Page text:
So finally the advocatus diaboli that Casey anticipated over 60 years ago had appeared, and he was a jurist by profession! Carlson had already raised a strong case against "Secret Mark" in his The Gospel Hoax: Morton Smith's Invention of Secret Mark (Baylor University Press, 2005). His attractive proposal on this other Mark was of course accepted and Carlson presented his paper at the SBL Annual Meeting in Washington on Tuesday 21 November in the Textual Criticism session. Interestingly, Mitchell presented a paper on the same MS at this SBL meeting (in another session). Carlson reported on his blog that he had a good colloquy with Margaret Mitchell over 2427. I have since heard that Mitchell was mostly withholding immediate judgment at that point.
Later in the same year Carlson published his finding of the fake in the SBL Forum:
Stephen Carlson, "'Archaic Mark' (MS 2427) and the Finding of a Manuscript Fake," SBL Forum, n.p. [cited Aug 2006]. Online:http://sbl-site.org/Article.aspx?ArticleID=577
When Wieland Willker had heard of Carlson's SBL paper (which Carlson had also announced on Willker's textual criticism discussion list on 24 February, he decided to collate 2427 against Buttmann's edition. Willker subsequently reported in a message on his discussion list that he had found nine significant agreements in error between the texts, features that were unique to Buttmann's edition, and other signs of a late origin. However, Willker was still hesitant to call it a "forgery":
Is it a forgery? We cannot really know. Perhaps it was originally simply intended as a present to Mr. Askitopoulos? Or created for private entertainment? The MS turned up in the remains of Mr. Askitopoulos in the 1920s. The "who, where, when, how and why" are unknown.
However, in his subsequent on-line essay he labelled it "a fake": Manuscript 2427 - a fake, which I think is a correct description – there are a lot of examples of such forgeries in the 19th and early 20th century, not least in Athens. In the essay Willker confirmed Carlson's finding and concluded that "the probability that these errors happened independently is almost nil." On the other hand, Willker had also found many disagreements, some of which could be explained as harmonizations or as influenced by the Byzantine text, but others for which he could not find any explanation. Apparently, the scribe of the MS did not just copy Buttmann's edition, he seemed to have used other sources as well.
In any case, the matter was finally settled: both the illuminations and text of 2427 are of modern origin. Note, however, that Carlson's very important finding has not yet been referenced in the bibliography available on the Goodspeed Manuscript Collection website accompanying the on-line images! The Novum Testamentum article by Mitchell and Duncan is the last entry.
Just a few days ago, 26 October, there was a workshop on the manuscript at the Special Collections Research Center of the University of Chicago:
"A Report on the Results of Chemical, Codicological and Textual Analysis"
Joseph Barabe, Abigail Quandt, Margaret M. Mitchell
At this special session of the Workshop, jointly sponsored by the Library's Special Collections Research Center, the final results of a multi-year commitment by the University to solve a decades-long enigma - is this miniature codex a genuine Byzantine manuscript preserving a very early text-type of the Gospel of Mark or a modern forgery? - will be announced. The manuscript itself will be available for viewing, and Barabe, Quandt and Mitchell will document their findings and their implications in advance of their forthcoming article in the journal Novum Testamentum. All interested parties are welcome to attend. A light reception will follow. (Please note special evening time.)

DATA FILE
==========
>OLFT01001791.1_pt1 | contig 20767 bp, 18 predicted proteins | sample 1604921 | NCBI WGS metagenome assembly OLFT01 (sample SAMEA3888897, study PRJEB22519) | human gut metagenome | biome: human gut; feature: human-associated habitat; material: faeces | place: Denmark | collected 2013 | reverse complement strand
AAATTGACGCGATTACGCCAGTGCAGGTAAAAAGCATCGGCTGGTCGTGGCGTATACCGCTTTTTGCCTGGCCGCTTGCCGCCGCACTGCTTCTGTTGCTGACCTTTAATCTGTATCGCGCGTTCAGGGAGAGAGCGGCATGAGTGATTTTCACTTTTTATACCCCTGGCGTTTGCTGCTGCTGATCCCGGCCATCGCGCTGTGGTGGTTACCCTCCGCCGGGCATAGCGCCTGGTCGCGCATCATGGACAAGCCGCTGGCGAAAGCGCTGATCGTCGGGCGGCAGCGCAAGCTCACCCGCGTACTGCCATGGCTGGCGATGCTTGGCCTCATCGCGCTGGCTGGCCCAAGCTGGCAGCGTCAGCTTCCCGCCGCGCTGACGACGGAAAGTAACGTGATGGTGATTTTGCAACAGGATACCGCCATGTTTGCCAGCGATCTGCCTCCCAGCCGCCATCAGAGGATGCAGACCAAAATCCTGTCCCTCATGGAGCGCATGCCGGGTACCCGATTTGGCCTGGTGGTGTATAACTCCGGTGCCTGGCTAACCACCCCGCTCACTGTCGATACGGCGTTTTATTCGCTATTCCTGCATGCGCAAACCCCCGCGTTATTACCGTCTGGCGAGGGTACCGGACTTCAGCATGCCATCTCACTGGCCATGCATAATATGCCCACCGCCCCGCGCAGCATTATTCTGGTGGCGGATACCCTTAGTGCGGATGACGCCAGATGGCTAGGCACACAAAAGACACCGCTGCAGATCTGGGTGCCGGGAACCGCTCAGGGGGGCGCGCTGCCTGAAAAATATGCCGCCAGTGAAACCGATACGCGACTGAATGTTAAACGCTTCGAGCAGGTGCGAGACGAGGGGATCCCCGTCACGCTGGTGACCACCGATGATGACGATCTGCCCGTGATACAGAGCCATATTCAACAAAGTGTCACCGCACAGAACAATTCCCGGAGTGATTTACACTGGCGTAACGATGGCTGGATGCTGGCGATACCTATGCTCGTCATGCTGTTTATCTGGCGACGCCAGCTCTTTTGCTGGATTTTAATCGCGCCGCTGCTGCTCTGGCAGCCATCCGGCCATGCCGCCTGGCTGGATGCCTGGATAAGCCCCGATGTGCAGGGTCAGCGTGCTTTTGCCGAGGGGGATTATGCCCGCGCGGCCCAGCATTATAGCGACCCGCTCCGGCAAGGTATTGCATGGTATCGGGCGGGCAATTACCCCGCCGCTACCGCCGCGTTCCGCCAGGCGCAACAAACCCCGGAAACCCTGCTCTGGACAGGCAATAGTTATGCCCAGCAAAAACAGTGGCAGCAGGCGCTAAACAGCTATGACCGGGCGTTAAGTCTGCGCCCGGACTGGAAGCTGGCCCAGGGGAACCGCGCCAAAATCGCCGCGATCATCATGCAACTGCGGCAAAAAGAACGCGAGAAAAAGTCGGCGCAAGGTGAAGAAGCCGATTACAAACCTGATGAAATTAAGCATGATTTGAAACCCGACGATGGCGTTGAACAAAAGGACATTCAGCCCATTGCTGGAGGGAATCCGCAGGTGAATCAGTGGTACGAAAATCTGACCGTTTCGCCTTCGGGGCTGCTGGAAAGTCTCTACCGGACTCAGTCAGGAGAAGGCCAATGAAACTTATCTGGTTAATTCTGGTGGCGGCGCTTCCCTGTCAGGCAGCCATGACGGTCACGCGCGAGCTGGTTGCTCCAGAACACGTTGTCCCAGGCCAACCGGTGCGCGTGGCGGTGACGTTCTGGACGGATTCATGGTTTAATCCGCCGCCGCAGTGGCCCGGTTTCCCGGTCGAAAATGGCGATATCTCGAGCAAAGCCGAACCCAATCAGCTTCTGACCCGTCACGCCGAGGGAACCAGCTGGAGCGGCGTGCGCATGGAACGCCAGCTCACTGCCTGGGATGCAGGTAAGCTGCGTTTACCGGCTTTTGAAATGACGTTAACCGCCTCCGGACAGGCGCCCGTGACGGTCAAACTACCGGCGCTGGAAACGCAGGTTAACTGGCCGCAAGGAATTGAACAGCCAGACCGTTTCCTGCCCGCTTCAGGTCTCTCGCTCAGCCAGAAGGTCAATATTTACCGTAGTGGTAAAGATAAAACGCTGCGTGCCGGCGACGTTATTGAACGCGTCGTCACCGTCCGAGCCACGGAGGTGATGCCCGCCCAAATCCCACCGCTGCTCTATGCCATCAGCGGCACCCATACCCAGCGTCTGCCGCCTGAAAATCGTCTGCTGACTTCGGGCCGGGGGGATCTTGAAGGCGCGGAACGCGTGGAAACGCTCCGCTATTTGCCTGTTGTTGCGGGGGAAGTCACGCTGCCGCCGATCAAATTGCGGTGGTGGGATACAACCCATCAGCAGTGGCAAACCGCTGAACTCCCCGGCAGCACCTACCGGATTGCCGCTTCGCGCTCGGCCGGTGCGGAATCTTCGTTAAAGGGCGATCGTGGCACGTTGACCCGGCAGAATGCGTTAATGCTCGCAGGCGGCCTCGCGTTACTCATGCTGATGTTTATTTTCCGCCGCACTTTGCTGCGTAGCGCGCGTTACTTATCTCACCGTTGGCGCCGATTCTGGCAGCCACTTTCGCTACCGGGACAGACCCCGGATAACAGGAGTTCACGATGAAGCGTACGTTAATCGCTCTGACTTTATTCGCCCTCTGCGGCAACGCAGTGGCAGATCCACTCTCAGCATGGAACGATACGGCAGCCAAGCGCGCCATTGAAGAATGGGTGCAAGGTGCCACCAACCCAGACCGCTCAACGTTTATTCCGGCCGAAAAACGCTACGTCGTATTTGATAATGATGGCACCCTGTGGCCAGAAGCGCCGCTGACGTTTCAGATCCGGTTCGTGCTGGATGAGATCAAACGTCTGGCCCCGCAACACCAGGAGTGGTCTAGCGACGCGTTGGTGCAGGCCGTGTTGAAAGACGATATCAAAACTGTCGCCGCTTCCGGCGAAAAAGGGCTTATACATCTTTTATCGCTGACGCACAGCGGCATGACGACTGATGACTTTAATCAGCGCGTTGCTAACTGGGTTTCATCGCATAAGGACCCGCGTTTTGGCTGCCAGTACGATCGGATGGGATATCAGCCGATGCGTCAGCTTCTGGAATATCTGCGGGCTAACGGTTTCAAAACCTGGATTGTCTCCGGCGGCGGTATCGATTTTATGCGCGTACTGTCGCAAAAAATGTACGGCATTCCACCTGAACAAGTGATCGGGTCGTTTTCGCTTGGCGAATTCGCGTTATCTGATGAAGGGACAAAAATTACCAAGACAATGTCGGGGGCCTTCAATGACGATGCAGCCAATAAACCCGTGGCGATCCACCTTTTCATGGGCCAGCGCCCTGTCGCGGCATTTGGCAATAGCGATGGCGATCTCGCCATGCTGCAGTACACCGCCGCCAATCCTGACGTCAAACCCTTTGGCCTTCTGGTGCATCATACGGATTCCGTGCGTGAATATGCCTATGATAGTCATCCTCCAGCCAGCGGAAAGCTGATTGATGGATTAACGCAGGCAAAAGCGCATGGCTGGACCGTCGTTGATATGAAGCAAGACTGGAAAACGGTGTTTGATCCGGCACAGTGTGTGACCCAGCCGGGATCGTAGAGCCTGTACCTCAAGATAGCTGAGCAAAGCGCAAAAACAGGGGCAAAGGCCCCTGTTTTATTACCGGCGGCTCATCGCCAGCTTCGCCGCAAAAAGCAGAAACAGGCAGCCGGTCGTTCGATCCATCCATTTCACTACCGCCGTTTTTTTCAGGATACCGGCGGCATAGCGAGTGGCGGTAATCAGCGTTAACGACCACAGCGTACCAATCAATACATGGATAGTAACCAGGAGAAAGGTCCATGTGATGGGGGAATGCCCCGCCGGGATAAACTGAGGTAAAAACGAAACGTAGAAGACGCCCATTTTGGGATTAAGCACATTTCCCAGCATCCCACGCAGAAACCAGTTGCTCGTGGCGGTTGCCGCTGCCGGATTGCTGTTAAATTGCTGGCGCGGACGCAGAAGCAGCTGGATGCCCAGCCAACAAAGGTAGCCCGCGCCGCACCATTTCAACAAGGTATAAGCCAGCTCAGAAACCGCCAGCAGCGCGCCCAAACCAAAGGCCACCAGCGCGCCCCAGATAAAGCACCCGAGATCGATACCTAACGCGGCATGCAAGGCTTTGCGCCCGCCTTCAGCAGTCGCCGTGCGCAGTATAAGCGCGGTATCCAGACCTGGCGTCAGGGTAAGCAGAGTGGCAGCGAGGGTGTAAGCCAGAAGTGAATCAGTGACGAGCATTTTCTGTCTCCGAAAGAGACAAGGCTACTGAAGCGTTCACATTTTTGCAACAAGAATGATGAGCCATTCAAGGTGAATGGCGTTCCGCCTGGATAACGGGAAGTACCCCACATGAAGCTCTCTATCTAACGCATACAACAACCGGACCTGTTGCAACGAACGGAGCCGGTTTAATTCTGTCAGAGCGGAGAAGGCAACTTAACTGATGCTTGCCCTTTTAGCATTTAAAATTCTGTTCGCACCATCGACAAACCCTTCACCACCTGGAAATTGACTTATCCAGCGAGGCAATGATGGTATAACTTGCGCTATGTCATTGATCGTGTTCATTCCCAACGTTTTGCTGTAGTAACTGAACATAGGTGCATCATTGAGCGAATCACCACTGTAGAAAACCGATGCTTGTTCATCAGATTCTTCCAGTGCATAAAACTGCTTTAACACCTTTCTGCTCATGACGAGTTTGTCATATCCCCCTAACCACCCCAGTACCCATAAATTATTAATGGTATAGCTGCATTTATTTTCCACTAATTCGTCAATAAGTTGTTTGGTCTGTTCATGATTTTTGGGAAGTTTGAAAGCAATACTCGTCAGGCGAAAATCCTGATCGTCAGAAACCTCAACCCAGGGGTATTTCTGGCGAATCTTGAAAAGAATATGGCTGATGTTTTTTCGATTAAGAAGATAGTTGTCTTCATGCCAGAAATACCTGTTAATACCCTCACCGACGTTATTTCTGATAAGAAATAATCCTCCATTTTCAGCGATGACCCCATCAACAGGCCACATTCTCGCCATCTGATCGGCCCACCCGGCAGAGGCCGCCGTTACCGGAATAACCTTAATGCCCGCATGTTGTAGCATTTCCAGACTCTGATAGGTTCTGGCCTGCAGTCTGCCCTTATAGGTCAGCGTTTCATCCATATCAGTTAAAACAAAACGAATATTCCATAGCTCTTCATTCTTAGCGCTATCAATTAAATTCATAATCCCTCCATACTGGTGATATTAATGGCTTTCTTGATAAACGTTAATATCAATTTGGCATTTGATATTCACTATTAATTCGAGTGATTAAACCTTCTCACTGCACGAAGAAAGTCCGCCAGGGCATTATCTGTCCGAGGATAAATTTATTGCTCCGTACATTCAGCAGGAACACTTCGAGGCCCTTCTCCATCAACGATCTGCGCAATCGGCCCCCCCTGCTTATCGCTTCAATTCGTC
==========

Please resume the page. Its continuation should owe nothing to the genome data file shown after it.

I do not know what was announced on this occasion. The question whether the MS is a forgery has of course already been settled, although the more comprehensive analysis to be published in Novum Testamentum is always welcome. I assume that Stephen Carlson's convincing exposure of the origin of the text will be duly acknowledged there, and I hope that reference to his work will be made in the manuscript description and bibliography on the webpage of the Goodspeed Manuscript Collection of the University of Chicago as soon as possible.
However, the story is not entirely over yet. During my work on this story I found an interesting detail that casts doubt on another manuscript. More soon!
Carlson, Stephen, "'Archaic Mark' (MS 2427) and the Finding of a Manuscript Fake," SBL Forum, n.p. [cited Aug 2006]. Online:http://sbl-site.org/Article.aspx?ArticleID=577
Casey, Robert P., Review of Munera studiosa, edited by Massey Hamilton Shepherd Jr. and Sherman Elbridge Johnson, Journal of Religion 27 (April 1947), 148-149.
Clark, Kennet W. A Descriptive Catalogue of Greek New Testament Manuscripts in America (Chicago: University of Chicago Press, 1937), p. 271.
Colwell, E. C. “An Ancient Text of the Gospel of Mark,” The Emory University Quarterly 1 (1945): 65-75.
New Testament manuscript traditions. An exhibition based on the Edgar J. Goodspeed Collection of the University of Chicago Library, the Joseph Regenstein Library, January-March, 1973 (University of Chicago. Library. Dept. of Special Collections Exhibition catalogs; Chicago: n.p., 1973), 36, nos. 64-65.
Mitchell Margaret M. and Patricia A. Duncan, "Chicago’s 'Archaic Mark' (Ms. 2427): A reintroduction to its enigmas and a fresh collation fo its readings," Novum Testamentum 48 (2006): 1-35.
Orna, Mary Virginia, et al., eds., "Applications of Infrared Microspectroscopy to Art Historical Questions about Medieval Manuscripts" Advances in Chemistry 4 (1988): 270-288, republished in Archaeological Chemistry IV (ed. R. O. Allen; Washington, DC: American Chemical Society, 1989), 265-288.
Parvis, M. M., The Story of the Goodspeed Collection (Chicago: n.p., 1952), 23.
Wikipedia Minuscule 2427
Willker, Wieland, Manuscript 2427 - a fake
Willoughby, H. R. "Archaic crucifixion iconography," in Munera studiosa (ed. M. H. Shepherd Jr. and S. E. Johnson; Cambridge, Mass.: The Episcopal Theological School, 1946), 123 -144.